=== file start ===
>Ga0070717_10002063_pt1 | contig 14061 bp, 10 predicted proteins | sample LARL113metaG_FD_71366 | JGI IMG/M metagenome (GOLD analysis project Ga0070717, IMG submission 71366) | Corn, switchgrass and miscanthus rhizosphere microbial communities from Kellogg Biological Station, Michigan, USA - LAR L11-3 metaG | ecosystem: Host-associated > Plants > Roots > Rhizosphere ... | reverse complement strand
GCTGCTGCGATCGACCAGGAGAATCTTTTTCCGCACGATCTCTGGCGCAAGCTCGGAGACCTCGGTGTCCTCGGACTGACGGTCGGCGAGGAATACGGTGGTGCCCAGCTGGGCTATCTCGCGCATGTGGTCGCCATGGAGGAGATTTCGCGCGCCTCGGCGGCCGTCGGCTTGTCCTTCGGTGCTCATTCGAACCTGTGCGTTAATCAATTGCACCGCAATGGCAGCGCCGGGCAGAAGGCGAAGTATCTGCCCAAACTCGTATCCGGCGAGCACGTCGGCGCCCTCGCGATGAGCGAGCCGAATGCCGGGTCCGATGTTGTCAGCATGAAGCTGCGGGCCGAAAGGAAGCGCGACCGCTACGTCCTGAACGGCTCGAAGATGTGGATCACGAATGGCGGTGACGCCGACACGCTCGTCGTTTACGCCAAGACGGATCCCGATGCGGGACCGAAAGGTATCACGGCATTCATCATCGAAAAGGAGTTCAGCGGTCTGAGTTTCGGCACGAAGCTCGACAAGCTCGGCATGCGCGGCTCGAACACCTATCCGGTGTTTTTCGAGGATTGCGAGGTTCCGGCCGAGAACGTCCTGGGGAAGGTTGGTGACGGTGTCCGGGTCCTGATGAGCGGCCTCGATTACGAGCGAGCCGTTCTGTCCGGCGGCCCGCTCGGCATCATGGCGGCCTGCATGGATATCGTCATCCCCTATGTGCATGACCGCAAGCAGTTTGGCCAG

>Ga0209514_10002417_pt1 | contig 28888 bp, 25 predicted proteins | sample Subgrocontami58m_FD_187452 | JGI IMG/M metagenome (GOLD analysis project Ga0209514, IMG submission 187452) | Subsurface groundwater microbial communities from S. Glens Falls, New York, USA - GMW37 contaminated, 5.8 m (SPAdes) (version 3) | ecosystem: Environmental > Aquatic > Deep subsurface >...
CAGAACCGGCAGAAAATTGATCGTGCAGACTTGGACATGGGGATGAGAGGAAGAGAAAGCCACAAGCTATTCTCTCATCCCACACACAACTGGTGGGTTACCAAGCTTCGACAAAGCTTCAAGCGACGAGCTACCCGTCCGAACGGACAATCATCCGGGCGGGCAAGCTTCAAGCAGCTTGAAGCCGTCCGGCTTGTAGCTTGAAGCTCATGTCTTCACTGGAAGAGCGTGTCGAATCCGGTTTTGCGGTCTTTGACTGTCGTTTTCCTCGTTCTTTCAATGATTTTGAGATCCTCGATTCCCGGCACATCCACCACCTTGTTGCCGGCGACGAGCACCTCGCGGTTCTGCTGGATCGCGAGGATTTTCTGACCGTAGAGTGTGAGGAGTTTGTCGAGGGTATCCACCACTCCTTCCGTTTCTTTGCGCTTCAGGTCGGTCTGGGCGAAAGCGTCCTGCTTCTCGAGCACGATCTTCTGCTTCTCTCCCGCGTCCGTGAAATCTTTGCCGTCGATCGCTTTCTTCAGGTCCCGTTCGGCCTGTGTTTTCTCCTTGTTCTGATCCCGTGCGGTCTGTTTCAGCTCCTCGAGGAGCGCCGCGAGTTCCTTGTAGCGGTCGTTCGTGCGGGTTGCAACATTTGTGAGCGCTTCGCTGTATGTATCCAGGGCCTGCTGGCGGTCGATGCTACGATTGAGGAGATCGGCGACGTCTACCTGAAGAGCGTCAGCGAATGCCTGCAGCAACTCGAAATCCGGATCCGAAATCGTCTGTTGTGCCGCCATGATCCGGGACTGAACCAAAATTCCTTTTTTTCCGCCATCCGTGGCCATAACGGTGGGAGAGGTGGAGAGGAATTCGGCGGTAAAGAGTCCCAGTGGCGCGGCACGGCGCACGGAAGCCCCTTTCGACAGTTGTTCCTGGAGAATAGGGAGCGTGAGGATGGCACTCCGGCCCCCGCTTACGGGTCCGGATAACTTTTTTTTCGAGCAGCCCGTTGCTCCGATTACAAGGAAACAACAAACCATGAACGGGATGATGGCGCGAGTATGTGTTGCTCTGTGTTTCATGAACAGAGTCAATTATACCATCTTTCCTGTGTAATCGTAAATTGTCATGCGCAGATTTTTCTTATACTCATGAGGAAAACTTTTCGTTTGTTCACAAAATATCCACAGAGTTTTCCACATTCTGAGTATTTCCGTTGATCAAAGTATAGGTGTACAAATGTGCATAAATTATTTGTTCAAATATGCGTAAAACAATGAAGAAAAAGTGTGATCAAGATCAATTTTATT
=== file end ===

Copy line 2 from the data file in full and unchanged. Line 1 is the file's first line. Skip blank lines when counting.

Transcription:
GCTGCTGCGATCGACCAGGAGAATCTTTTTCCGCACGATCTCTGGCGCAAGCTCGGAGACCTCGGTGTCCTCGGACTGACGGTCGGCGAGGAATACGGTGGTGCCCAGCTGGGCTATCTCGCGCATGTGGTCGCCATGGAGGAGATTTCGCGCGCCTCGGCGGCCGTCGGCTTGTCCTTCGGTGCTCATTCGAACCTGTGCGTTAATCAATTGCACCGCAATGGCAGCGCCGGGCAGAAGGCGAAGTATCTGCCCAAACTCGTATCCGGCGAGCACGTCGGCGCCCTCGCGATGAGCGAGCCGAATGCCGGGTCCGATGTTGTCAGCATGAAGCTGCGGGCCGAAAGGAAGCGCGACCGCTACGTCCTGAACGGCTCGAAGATGTGGATCACGAATGGCGGTGACGCCGACACGCTCGTCGTTTACGCCAAGACGGATCCCGATGCGGGACCGAAAGGTATCACGGCATTCATCATCGAAAAGGAGTTCAGCGGTCTGAGTTTCGGCACGAAGCTCGACAAGCTCGGCATGCGCGGCTCGAACACCTATCCGGTGTTTTTCGAGGATTGCGAGGTTCCGGCCGAGAACGTCCTGGGGAAGGTTGGTGACGGTGTCCGGGTCCTGATGAGCGGCCTCGATTACGAGCGAGCCGTTCTGTCCGGCGGCCCGCTCGGCATCATGGCGGCCTGCATGGATATCGTCATCCCCTATGTGCATGACCGCAAGCAGTTTGGCCAG